If you compare this result with N, you will immediately notice a substantial quantitative difference, but more importantly, this is a problem which further iterations WILL NOT CORRECT so that the results hypothetically "converge on the true labour-value" because the same sort of problem will reappear in each further iteration - in each case, the intersectoral transaction volume may differ in labour-content proportion from the average labour-content proportion established for the transacting sector itself, by an unknown margin. And thus if these deviations occur the "true labour-value" is not established, however many iterations are done.

Theoretically, one possible way to correct for this is to go to micro-level data and resectorize, such that there is only one type of specific commodity output (one type of specific product) for every distinct set of intersectoral transactions identified, but this is not really possible, since the given data is not collected in that way.

For true believers and mathematical wizards, there may be a "robust correlation" between observed output prices and derived labour-values, but when a research statistician has to uncover what it all means, there is a loss of faith in the method. I do not deny that input-output tables are very valuable and useful for all sorts of exciting purposes, but I doubt the data enable a "convergence on labour-values". Leontief's legacy was regrettably not really that he stimulated a better macroeconomics, but that he got the whole world to think of work in terms of inputs and outputs... defined in all sorts of ways according to tastes and whims.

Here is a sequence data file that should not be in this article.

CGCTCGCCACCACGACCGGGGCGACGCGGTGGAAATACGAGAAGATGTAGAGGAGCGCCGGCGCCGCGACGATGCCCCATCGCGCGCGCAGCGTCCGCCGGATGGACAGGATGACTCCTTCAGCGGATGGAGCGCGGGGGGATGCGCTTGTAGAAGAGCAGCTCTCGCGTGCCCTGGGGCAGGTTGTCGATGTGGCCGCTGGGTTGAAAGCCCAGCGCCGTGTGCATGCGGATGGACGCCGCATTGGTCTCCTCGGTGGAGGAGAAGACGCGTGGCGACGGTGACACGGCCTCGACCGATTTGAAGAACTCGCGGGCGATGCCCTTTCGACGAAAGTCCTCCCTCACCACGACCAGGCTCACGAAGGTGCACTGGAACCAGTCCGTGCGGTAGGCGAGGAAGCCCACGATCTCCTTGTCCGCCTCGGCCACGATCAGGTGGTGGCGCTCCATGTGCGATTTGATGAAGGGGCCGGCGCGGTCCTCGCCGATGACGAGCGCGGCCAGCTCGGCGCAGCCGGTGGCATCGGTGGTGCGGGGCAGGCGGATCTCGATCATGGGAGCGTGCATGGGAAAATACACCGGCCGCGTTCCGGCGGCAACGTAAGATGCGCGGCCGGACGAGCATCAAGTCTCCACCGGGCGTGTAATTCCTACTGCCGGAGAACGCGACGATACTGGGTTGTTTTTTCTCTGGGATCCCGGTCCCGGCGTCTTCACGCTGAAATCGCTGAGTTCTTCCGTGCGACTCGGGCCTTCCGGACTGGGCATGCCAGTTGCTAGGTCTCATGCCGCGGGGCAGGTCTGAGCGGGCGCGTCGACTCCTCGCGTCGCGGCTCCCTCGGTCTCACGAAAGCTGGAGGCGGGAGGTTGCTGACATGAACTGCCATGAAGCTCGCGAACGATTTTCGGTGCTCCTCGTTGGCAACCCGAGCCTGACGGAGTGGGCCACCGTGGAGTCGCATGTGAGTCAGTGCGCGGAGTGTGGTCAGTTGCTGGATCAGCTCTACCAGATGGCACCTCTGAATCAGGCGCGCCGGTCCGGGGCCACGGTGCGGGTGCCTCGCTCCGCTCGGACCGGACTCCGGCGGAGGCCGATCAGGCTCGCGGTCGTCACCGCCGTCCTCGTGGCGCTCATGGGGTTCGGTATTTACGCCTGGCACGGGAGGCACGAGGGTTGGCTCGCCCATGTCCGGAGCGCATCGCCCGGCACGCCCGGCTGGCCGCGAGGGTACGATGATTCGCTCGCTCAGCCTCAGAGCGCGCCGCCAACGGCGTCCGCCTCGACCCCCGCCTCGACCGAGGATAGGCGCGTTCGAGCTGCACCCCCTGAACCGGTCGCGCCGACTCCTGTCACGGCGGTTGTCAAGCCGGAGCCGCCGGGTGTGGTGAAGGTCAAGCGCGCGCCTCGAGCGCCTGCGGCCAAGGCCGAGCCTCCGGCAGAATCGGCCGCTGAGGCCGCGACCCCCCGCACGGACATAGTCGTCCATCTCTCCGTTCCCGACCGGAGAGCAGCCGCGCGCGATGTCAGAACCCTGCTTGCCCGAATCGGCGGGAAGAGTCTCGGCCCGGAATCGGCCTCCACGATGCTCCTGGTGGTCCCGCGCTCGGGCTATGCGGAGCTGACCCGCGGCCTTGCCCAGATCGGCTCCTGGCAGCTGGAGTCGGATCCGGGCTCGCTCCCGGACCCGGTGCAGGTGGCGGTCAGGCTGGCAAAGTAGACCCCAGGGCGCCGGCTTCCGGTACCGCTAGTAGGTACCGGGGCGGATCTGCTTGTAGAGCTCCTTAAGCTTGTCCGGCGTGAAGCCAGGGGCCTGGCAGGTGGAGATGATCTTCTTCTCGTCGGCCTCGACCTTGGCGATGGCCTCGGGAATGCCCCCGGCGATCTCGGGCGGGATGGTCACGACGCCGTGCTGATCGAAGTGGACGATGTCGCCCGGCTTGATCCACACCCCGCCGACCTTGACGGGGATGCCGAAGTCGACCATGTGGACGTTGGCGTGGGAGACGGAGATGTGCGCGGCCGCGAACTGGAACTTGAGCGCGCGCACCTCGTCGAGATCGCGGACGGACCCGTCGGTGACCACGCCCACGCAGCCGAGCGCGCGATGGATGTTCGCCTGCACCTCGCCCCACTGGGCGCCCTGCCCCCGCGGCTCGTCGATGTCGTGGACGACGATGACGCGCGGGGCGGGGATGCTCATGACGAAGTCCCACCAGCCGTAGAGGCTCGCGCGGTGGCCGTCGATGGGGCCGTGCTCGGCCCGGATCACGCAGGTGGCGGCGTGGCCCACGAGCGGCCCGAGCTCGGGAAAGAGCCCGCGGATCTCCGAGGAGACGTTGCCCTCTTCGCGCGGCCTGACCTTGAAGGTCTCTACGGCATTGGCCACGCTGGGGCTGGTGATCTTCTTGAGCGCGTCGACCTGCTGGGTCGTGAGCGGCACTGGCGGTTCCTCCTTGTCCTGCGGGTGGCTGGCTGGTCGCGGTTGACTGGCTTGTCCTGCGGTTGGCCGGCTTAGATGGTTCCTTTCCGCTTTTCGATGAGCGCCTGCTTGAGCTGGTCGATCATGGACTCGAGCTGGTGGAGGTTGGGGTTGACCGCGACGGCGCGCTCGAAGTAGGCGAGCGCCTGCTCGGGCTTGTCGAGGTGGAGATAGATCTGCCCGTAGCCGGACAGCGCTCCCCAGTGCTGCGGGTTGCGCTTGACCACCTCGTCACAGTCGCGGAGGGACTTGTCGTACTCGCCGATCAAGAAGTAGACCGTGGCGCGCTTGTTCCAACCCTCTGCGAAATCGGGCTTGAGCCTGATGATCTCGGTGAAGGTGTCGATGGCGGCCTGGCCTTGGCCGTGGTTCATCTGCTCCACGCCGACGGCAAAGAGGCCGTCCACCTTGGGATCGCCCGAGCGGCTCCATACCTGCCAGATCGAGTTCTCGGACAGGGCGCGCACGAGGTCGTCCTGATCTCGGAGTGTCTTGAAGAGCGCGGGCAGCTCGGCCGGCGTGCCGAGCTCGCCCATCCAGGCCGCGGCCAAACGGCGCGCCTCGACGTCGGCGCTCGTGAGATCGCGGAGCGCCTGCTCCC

As for Marx, he didn't really believe that the value of inputs exactly equalled the value of outputs. Instead, he thought that the outputs were greater in capital value than the inputs, because they contained an additional value, surplus value, which upon exchange yielded gross profit. If more new value did not arise out of production than went into it, capitalists would not invest in production. To acknowledge this we would need to create a different set of production accounts from top to bottom.

Jurriaan

Fidget with the digit dots and cry an anxious tear
As the XU-1 connects the spot
But the matrix grid don't care
Get a message to my mother
What number would she be
There's a million angry citizens
Looking down their tubes at me

Com-pu-pu-pu-pu-pu-pu-pu-pu-pu-pu-puter-puter, puter games
Com-pu-pu-pu-pu-pu-puter-puter-puter-puter, computer games

There's safety in numbers, they say
'Cause the figures never lie
No perfect persons ever noticed one computer die
I'm programmed to a schedule
Is it suicide run till the work gets done
'Cause the matrix grid don't say

Com-pu-pu-pu-pu-pu-pu-pu-pu-pu-puter-puter, puter games
Com-pu-pu-pu-pu-puter-puter-puter-puter, computer games

Jammed up tight by red traffic lights
These opportune commuters
They're blasting on their hooters
I fidget with the digit dots
Frustration rules out there
As the XU-1 connects the spot
But the matrix grid don't care

Com-pu-pu-pu-pu-pu-pu-pu-pu-pu-puter-puter, puter games
Com-pu-pu-pu-pu-puter-puter-puter-puter, computer games

- MI-SEX, "Computer Games"